Jan 15, 2021
US army support to Egypt, Jordan and Israel was explicitly excluded from an inventory of deep cuts to home and overseas spending ordered by the White House in a last-minute signal of outgoing President Donald Trump’s frustration with final month’s omnibus spending package deal.
The White House notified Congress on Thursday evening of the president’s intent to chop $27.four billion in authorities spending, together with funding for abroad vaccination applications, therapy of HIV/AIDS, migrant and refugee help, the Environmental Protection Agency and overseas cultural change applications.
Lawmakers are unlikely to behave on the discover amid impeachment proceedings towards the president following an assault by a mob of Trump supporters on the Capitol final week.
But the choice triggers an computerized 45-day freeze on the funds till it’s reversed, almost definitely by President-elect Joe Biden, who takes workplace Wednesday. Al-Monitor has reached out to Biden’s transition workforce for remark.
Trump ordered the huge cuts after publicly railing towards what he known as “wasteful spending” included within the omnibus invoice handed by Congress in late December.
“It’s called the COVID relief bill, but it has almost nothing to do with COVID,” Trump stated in a televised look in late December.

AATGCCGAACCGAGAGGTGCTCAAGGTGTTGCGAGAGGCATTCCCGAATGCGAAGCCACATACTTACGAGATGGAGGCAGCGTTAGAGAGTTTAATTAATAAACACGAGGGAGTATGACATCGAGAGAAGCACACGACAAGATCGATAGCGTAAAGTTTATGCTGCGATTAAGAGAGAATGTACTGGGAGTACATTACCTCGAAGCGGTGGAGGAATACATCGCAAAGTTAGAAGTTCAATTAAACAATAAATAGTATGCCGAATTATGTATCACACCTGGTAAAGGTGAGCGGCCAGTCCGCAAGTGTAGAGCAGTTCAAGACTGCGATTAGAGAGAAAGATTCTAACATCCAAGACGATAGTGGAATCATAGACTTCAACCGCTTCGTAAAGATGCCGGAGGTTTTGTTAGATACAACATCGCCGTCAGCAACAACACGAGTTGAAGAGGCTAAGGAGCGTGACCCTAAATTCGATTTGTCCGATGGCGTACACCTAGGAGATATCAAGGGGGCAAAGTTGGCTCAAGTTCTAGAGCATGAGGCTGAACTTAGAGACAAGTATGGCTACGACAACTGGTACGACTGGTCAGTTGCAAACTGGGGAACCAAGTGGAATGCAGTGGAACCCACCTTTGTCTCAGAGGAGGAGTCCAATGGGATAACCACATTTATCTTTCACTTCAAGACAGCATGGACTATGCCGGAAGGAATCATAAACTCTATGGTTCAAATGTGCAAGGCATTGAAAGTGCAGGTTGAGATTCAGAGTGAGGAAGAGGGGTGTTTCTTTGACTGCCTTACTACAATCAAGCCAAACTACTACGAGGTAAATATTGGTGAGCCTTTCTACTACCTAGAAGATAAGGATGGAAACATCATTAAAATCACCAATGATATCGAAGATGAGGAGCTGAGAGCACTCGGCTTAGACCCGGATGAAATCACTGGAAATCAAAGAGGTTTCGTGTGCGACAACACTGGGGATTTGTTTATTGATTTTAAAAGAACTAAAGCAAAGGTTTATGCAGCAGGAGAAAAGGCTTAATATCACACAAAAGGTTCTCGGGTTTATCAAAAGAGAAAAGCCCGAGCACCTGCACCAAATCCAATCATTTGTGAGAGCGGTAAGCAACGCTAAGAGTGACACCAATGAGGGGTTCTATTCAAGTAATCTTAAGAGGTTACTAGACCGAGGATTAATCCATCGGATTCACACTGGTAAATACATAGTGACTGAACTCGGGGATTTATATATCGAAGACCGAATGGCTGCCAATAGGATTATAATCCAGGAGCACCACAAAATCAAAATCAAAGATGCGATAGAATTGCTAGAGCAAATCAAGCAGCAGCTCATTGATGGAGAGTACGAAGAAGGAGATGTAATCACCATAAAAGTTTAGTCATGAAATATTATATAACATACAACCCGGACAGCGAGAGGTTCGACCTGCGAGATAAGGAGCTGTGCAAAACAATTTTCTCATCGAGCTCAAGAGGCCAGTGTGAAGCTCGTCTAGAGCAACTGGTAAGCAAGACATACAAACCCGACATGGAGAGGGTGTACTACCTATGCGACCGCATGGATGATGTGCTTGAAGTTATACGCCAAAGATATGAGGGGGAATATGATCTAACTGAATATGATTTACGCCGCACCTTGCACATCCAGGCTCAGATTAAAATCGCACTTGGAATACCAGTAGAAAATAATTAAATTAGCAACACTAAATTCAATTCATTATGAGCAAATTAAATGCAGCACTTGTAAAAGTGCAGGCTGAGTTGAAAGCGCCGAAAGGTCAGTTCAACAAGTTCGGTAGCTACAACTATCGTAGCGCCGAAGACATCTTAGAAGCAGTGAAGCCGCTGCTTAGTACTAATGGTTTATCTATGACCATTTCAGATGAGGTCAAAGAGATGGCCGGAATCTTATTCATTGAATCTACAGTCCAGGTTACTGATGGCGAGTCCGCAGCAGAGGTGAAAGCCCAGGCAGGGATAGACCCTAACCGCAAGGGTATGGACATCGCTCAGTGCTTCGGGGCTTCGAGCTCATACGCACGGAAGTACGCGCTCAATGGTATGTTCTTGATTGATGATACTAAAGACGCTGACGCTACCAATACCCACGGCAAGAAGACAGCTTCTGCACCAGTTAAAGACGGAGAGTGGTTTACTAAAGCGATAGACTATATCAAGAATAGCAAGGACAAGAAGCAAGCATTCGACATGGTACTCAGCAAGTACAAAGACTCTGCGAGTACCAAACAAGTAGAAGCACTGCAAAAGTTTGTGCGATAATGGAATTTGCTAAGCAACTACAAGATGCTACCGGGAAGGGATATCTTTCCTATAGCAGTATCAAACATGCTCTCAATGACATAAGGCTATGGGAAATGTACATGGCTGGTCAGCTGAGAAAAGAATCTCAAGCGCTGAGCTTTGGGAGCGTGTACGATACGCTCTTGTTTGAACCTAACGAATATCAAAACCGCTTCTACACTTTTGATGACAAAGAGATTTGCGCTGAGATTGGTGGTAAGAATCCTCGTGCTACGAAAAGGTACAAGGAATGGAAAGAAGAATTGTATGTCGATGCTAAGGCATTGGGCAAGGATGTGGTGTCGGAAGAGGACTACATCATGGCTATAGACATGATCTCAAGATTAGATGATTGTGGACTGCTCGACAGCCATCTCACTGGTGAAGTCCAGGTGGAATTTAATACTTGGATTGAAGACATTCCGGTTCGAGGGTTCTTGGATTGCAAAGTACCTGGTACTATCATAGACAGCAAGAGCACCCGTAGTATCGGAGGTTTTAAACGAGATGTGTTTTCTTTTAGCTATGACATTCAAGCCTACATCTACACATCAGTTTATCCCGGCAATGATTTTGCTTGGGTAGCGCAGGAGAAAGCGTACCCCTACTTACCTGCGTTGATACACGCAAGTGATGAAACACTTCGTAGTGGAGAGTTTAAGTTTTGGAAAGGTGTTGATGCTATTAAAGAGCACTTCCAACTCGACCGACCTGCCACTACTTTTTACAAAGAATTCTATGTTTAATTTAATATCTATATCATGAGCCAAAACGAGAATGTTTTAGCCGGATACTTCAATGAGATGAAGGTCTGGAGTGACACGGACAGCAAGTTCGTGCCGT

“The bill contains $85.5 million for assistance to Cambodia, $134 million to Burma, $1.3 billion for Egypt and the Egyptian military, which will go out and buy almost exclusively Russian military equipment,” he stated. Much of the funding included within the invoice had been requested by the White House’s fiscal 2021 price range request.
The preliminary proposal to chop overseas support, first reported by The Washington Post, initially included a halt of all US army and financial support to Egypt, Al-Monitor has realized. That reduce was later eliminated after consultations between senior White House advisers earlier than Congress was notified Thursday. The White House didn’t reply to Al-Monitor’s request for remark by publication time.
Trump’s uncommon criticism of Egyptian President Abdel Fattah al-Sisi in December seemed to be in reference of Cairo’s buy of Russia’s Su-35 fighter jets. The outgoing US president as soon as dubbed Sisi his “favorite dictator” and heaped reward on the Egyptian regime, regardless of its huge human rights abuses and a seemingly stalemated counterinsurgency effort within the Sinai.
Secretary of State Mike Pompeo and former Defense Secretary Mark Esper reportedly warned Egyptian officers in 2019 that buying the Su-35s might set off financial sanctions and restrict future protection offers with Washington. The administration has held off on such penalties to this point.